Francis Pattison won in the end, if victory can ever be said to describe what happens in such cases. The Rector wanted Meta, and she wanted him, even more fervently, but he was not going to risk his routines and his reputation; he was solid for caution. Meta’s father, the Rev. Charles Bradley, a difficult and tyrannical ex-schoolmaster living in London, who improbably possessed a sizeable yacht on which he liked to spend much of his time, disapproved of his daughter’s relations with the Rector and finally forbade the correspondence. He had been worked on by Mrs Pattison and other friends, but he was quite disagreeable enough to do it anyway. His second wife, Meta’s stepmother, a good-natured amiable woman wholly under his thumb, could do nothing. Nor could Meta. She had no training, no money, and nowhere to live but at home.
What sort of a woman was she? The short answer is, very unlike Francis Pattison: if the Rector had met her first, things would have gone better. Or would they .... One of the ways in which this fascinating book is like a novel – a good novel – is that the characters have a disturbingly ordinary capacity to move about, in and out of what seem to be their stereotyped selves. The detail and the repetitiousness, sometimes boring, are an aid to speculation and displace our preconceptions of the Victorian world. This is the sense in which Dr Green shows us things from an unusual angle, and the reason this is triumphantly not a period piece. Undoubtedly this odd pair loved each other, but love got much of its rewards, its poignancy, even its comfortableness, from not being able to find a way. Had Meta been able to marry the Rector, or live with him, things might quickly have gone bad. Or they might not. Certainly Meta would not have minded sex, and would have made the Rector feel a complacent he-man, instead of a miserable affronted lover and husband.
Pattison himself was clearly very unlike the portraits drawn by the three novelists. Whoever does resemble in actuality the literary image they have evoked? The significant thing was that he did evoke, and that he made a decided impression on his contemporaries, both men and women, but women more emphatically. Like many ‘great scholars’, he came to be taken for granted as a great scholar on the basis of his personality, legend and reputation, rather than by reason of his actual achievements. His speciality was other men of learning, and he planned works on Scaliger and Casaubon. George Eliot made a shrewd point in presenting her Casaubon in Middle-march as an undoubted scholar but one not likely to get anywhere. And yet Pattison was a remarkable figure, not only in the depth of his knowledge and the variety of his scholastic tastes, but in his instinct for the paramount importance of such things in the life of a university. As John Sparrow and others have pointed out, and as Dr Green exhibits, Patti son was the champion of a university not as a training ground – ‘a school for young men who have outgrown school’, as he put it – but a place where learning really mattered, and one which provided a civilised and congenial atmosphere for its discussion and exchange. It is generally agreed that Pattison’s view of the matter lost out, that the organisers and cosmeticians who still run education today triumphed in the person of his friend and rival Jowett, a very capable administrator and a natural schoolmaster, with whom, as Pattison remarked, ‘youth is put in possession of ready-made opinions and ... taught to regard them as real knowledge.’ The key to Pattison’s failure was his dislike of academic business, and of the lobbying and in-fighting which attend policy changes in any big corporation.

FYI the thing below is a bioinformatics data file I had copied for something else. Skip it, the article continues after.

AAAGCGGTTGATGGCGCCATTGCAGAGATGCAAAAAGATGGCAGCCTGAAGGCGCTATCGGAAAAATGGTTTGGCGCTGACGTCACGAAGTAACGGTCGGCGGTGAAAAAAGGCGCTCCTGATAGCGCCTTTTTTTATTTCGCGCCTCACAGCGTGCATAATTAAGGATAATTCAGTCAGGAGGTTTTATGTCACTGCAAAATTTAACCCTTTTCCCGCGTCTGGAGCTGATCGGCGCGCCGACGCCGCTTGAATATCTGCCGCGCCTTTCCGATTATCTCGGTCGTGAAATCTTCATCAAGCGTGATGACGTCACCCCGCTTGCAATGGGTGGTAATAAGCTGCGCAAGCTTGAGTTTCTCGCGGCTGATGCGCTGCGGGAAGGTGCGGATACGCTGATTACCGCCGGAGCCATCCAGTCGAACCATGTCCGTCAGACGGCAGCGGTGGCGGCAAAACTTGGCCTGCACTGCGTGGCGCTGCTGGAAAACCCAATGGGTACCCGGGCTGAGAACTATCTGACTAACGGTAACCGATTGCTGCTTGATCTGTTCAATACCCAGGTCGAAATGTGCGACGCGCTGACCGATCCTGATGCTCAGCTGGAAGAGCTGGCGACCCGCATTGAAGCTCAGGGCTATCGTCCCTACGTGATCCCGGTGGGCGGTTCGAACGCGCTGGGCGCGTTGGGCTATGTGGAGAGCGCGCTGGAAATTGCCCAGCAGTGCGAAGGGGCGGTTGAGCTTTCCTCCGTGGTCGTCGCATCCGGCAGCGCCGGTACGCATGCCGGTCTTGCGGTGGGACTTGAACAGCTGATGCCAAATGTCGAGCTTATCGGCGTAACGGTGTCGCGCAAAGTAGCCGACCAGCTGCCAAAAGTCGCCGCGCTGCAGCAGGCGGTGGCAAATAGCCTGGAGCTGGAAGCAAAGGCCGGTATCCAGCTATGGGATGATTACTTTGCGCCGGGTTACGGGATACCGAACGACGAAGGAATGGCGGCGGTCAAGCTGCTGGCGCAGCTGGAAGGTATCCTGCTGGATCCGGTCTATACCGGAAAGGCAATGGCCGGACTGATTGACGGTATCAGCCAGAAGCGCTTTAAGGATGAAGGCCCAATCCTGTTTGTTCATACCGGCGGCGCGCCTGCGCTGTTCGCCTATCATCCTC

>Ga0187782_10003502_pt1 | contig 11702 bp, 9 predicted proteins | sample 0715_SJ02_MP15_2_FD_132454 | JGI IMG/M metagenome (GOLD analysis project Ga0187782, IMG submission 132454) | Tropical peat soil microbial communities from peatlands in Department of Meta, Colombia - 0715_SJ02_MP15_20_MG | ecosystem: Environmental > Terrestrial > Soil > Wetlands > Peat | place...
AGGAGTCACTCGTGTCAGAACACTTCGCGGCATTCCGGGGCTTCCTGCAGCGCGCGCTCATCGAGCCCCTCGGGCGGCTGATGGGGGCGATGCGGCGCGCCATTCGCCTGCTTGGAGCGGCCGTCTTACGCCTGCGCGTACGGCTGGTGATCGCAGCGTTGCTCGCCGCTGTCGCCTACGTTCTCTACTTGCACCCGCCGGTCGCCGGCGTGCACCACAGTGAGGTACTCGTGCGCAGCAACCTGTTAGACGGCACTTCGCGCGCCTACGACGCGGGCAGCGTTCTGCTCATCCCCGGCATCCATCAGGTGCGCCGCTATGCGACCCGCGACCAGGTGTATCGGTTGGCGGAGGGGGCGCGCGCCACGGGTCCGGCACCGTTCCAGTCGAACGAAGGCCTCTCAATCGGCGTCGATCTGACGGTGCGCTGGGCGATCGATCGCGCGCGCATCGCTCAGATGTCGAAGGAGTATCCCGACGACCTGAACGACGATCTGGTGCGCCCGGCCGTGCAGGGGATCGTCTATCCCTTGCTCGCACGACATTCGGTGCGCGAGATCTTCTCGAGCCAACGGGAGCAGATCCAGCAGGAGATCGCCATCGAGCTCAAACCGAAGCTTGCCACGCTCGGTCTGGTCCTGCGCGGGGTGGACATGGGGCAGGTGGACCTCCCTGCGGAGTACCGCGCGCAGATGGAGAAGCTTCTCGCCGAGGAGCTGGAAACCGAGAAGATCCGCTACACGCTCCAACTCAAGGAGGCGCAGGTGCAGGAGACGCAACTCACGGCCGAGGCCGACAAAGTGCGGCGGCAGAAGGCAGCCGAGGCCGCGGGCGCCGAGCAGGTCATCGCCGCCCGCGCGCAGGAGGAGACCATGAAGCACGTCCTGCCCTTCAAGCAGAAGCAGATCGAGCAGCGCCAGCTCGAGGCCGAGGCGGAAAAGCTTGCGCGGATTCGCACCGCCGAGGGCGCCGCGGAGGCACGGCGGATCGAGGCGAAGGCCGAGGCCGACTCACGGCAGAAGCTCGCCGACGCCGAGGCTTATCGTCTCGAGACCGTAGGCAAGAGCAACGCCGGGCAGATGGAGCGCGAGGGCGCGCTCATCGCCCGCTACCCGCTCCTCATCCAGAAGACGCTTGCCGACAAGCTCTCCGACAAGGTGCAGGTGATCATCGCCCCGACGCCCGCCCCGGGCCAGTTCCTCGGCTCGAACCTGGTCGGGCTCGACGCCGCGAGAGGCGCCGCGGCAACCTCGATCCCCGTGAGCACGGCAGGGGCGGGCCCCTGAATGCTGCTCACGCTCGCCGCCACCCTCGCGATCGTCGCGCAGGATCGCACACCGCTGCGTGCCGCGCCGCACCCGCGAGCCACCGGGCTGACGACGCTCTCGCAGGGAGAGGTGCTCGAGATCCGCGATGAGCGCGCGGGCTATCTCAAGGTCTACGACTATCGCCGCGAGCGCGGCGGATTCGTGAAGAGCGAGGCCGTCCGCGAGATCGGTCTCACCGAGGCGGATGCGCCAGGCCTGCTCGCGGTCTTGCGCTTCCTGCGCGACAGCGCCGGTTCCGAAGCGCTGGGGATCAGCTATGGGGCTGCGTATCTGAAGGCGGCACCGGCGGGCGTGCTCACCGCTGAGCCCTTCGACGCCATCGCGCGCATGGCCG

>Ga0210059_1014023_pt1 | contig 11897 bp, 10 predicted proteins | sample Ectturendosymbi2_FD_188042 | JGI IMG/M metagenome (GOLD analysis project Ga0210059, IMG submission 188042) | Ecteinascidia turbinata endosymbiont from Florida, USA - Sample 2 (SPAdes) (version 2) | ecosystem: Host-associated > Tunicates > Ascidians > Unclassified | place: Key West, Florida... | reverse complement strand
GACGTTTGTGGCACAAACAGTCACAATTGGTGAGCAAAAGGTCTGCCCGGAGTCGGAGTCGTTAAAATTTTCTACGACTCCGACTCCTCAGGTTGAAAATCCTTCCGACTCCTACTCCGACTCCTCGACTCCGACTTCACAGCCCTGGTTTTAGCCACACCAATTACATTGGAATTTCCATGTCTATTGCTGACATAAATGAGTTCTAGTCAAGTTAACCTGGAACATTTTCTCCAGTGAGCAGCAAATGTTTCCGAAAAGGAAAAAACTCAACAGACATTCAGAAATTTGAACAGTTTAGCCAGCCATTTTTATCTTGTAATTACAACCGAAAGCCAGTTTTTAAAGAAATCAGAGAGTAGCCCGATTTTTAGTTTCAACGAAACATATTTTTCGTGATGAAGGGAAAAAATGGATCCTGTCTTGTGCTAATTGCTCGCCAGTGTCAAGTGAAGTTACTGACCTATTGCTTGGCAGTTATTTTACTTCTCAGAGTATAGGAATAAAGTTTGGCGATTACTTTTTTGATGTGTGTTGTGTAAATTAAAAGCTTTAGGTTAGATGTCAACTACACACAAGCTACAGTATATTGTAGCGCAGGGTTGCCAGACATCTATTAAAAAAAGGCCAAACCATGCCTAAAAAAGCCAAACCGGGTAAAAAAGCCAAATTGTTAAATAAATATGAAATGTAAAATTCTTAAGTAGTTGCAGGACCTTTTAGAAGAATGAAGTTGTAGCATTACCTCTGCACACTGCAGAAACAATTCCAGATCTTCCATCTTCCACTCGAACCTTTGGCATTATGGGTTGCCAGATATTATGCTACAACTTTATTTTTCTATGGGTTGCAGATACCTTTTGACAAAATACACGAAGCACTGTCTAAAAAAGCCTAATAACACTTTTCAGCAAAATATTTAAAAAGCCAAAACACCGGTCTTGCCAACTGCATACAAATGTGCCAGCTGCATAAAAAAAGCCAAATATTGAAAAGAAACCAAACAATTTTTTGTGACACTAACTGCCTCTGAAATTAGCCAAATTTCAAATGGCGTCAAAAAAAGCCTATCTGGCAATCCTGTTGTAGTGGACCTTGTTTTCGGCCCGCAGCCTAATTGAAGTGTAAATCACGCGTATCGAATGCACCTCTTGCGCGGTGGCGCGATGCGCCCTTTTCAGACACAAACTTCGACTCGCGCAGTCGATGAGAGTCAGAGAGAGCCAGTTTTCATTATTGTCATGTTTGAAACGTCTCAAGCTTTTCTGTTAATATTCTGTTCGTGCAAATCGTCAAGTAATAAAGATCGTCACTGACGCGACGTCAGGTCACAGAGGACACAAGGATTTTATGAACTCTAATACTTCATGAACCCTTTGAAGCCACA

Except in one respect he was not a sociable man. He greatly preferred the society of impressionable young women to that of his academic peers and colleagues, and was never happier than when after high tea (he loathed High Table) he could read to or with a sympathetic lady or two, make jokes, be mildly flirtatious. Rhoda Broughton, the spinster novelist who lived with her sister in Holywell, was a vivacious and reliable guest until they quarrelled, not because she had put him into Belinda – he rather liked that, and announced himself as ‘Professor Forth’, the hero of the book, when he went to call – but because he came to suspect her, quite falsely as it seems, of writing anonymous letters about his relations with Meta Bradley. Written in the perennially modish continuous present, Belinda has all the smart and forgettable air of a modern novel, but her earlier books had given Rhoda Broughton a reputation – she was a friend of Henry James – and made her a best-seller. She was one of those sharp-tongued gossipy ladies who are fundamentally kind and respectable, though they like to be thought of as a bit diabolic. Unlike May Laffan, the Dublin novelist and another of the Rector’s friends, she got on well with Mrs Pattison, who tolerated her husband’s little ways with martyred and self-regarding composure.